We could use a bell right about now. The market is so exhausted from its roller-coaster ride that it just wants to collapse from exhaustion.
Hence the contrary signals the market is sending: a terrible advance/decline but a robust
and a fairly decent DOT. Most of these last few moves have been the results of small bursts of futures that carry the stock market up or down with them. There is so little conviction out there. Other than big buyers of
-- I trust the latter more than the former -- I haven't heard of a large buyer or seller in the last hour.
So, now we play out the Big Bad Event scenario, an employment number that could rock the bonds. There is a contingent out there that says if the productivity number didn't hurt the bonds, nothing will. But I think the bonds are being hurt by some weird flight-to-quality action that I can't get my arms around.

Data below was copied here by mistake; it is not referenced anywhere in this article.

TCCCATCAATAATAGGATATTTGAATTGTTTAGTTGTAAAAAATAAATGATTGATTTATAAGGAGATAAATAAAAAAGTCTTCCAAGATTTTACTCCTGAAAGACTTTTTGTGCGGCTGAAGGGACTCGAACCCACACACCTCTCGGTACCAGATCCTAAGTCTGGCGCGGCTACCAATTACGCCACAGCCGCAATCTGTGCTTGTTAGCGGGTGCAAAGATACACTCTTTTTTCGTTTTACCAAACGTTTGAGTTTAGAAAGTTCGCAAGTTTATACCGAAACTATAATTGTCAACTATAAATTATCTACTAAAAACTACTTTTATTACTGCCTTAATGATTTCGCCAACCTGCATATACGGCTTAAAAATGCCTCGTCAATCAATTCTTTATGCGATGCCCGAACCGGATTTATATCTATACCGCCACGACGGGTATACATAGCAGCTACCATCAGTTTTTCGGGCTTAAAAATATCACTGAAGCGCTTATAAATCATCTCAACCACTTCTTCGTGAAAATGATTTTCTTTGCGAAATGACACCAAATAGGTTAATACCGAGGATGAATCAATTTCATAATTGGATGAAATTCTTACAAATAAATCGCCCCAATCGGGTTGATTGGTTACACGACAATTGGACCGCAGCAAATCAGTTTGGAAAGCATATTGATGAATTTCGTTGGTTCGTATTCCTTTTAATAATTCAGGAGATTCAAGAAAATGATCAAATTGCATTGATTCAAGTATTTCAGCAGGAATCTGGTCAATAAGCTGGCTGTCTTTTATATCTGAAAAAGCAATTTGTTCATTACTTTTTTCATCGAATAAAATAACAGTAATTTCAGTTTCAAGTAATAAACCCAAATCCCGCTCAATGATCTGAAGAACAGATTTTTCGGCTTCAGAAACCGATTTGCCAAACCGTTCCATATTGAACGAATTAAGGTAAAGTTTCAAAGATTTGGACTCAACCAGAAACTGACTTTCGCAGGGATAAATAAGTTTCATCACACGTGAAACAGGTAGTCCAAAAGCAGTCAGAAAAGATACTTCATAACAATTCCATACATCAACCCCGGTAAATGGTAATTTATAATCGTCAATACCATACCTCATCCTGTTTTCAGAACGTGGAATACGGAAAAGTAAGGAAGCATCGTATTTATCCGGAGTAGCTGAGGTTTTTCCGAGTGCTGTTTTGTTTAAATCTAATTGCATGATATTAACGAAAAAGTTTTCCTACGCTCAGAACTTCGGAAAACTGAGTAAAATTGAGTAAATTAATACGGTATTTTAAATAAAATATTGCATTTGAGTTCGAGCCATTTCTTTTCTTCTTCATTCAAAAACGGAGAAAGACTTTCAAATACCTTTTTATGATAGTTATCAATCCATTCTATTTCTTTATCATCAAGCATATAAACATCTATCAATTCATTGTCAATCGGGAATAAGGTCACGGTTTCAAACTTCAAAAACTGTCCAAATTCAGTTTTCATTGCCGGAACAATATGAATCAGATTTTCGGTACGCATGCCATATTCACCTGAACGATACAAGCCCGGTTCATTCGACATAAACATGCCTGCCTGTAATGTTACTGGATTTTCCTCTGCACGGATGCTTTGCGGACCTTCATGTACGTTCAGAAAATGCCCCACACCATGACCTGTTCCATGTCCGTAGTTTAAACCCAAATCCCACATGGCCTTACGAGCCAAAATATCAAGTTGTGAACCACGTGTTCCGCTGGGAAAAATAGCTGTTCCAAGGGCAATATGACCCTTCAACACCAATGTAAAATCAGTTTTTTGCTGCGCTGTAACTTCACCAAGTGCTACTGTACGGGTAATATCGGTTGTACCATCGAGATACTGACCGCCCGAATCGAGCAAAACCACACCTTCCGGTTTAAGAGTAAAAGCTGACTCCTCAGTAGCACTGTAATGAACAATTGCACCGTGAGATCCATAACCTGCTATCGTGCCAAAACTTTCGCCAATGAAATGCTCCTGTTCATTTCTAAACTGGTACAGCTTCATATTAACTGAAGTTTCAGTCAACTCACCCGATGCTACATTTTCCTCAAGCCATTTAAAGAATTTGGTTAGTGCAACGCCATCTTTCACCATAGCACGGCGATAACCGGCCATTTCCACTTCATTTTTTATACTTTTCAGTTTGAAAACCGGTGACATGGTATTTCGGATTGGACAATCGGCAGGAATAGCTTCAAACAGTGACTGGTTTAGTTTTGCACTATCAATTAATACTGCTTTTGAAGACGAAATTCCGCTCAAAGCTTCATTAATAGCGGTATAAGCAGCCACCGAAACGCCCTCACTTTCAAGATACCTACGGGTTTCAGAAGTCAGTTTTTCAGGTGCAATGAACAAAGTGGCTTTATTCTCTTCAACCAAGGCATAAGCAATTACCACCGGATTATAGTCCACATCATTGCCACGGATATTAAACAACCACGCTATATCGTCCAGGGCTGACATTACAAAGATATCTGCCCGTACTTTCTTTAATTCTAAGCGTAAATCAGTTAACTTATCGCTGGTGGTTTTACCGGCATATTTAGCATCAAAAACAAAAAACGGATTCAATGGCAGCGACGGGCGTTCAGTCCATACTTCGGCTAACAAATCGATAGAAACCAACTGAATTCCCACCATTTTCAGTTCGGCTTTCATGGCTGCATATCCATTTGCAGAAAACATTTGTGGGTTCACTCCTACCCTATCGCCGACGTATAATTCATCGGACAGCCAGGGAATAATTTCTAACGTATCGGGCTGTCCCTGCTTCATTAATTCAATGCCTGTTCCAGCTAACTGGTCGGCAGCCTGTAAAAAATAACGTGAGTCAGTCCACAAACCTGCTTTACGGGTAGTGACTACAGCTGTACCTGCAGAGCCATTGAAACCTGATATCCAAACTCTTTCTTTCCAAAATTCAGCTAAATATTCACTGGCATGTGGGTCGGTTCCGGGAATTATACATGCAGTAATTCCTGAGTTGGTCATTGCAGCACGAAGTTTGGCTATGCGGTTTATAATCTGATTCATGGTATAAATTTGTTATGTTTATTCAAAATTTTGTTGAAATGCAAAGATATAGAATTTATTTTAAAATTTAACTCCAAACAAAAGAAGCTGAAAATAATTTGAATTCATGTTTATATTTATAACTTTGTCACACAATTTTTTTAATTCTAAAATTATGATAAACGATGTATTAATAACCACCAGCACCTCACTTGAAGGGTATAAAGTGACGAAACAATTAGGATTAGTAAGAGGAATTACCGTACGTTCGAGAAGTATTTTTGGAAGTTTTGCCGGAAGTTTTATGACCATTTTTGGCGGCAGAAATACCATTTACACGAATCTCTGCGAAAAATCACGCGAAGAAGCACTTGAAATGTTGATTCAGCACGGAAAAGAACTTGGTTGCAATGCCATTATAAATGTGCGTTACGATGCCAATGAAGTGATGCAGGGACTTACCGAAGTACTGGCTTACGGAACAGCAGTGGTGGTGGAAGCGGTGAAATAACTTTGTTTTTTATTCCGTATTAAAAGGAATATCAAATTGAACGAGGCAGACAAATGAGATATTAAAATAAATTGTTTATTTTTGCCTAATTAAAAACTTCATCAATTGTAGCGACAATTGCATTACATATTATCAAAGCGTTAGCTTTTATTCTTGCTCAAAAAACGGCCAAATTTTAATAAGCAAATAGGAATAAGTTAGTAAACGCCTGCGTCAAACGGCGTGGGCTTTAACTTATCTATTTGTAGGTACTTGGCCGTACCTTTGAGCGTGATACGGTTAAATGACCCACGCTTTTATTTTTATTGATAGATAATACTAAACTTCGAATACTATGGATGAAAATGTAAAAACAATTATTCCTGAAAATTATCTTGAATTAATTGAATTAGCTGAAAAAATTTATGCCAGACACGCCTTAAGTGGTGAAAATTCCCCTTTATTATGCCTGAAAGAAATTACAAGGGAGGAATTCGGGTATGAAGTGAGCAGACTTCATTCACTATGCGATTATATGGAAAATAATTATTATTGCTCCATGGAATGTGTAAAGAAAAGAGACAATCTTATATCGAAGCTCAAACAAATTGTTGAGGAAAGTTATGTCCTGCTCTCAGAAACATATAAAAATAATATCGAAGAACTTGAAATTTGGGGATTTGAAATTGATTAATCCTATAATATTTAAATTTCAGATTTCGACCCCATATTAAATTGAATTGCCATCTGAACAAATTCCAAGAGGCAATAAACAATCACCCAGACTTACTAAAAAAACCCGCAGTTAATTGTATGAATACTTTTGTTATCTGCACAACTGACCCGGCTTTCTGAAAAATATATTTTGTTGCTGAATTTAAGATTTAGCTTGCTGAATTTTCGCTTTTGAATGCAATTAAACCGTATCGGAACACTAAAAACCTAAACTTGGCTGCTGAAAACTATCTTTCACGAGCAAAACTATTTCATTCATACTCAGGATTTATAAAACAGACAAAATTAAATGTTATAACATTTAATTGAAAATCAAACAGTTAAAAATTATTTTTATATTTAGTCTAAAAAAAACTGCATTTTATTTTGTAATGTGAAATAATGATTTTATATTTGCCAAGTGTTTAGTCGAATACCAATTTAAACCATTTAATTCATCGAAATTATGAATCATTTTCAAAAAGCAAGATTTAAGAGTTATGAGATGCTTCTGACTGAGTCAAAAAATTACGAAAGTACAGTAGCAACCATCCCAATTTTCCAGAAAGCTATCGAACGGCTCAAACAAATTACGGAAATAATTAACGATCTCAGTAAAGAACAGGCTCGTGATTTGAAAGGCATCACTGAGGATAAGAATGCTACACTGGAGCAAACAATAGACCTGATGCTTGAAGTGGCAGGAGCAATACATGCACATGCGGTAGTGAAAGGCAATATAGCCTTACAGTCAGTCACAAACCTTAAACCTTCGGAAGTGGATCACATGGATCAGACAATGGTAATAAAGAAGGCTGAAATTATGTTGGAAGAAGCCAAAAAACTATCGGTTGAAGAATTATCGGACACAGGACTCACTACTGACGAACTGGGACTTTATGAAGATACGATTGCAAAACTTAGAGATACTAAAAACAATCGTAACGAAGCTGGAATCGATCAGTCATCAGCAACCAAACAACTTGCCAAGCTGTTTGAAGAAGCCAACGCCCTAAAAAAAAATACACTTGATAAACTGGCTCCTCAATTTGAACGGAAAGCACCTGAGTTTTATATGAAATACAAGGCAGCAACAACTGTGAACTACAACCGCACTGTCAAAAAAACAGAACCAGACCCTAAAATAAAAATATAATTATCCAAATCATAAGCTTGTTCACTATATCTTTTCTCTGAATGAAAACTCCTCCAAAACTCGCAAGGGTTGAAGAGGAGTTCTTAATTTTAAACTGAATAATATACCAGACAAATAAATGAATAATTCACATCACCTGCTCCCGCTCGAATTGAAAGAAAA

One thing is for certain: We lost some leadership today:
seems like a bit of history after that weak comp number. But a star has been born. I know I sold the stock when Stacy Pak, the aggressive young analyst at
downgraded it at 49, near its top. That's what I call Wall Street research at its best. Give that woman a raise!
James J. Cramer is manager of a hedge fund and co-founder of TheStreet.com. At time of publication, his fund was long Hewlett-Packard. His fund often buys and sells securities that are the subject of his columns, both before and after the columns are published, and the positions that his fund takes may change at any time. Under no circumstances does the information in this column represent a recommendation to buy or sell stocks. Cramer's writings provide insights into the dynamics of money management and are not a solicitation for transactions. While he cannot provide investment advice or recommendations, he invites you to comment on his column at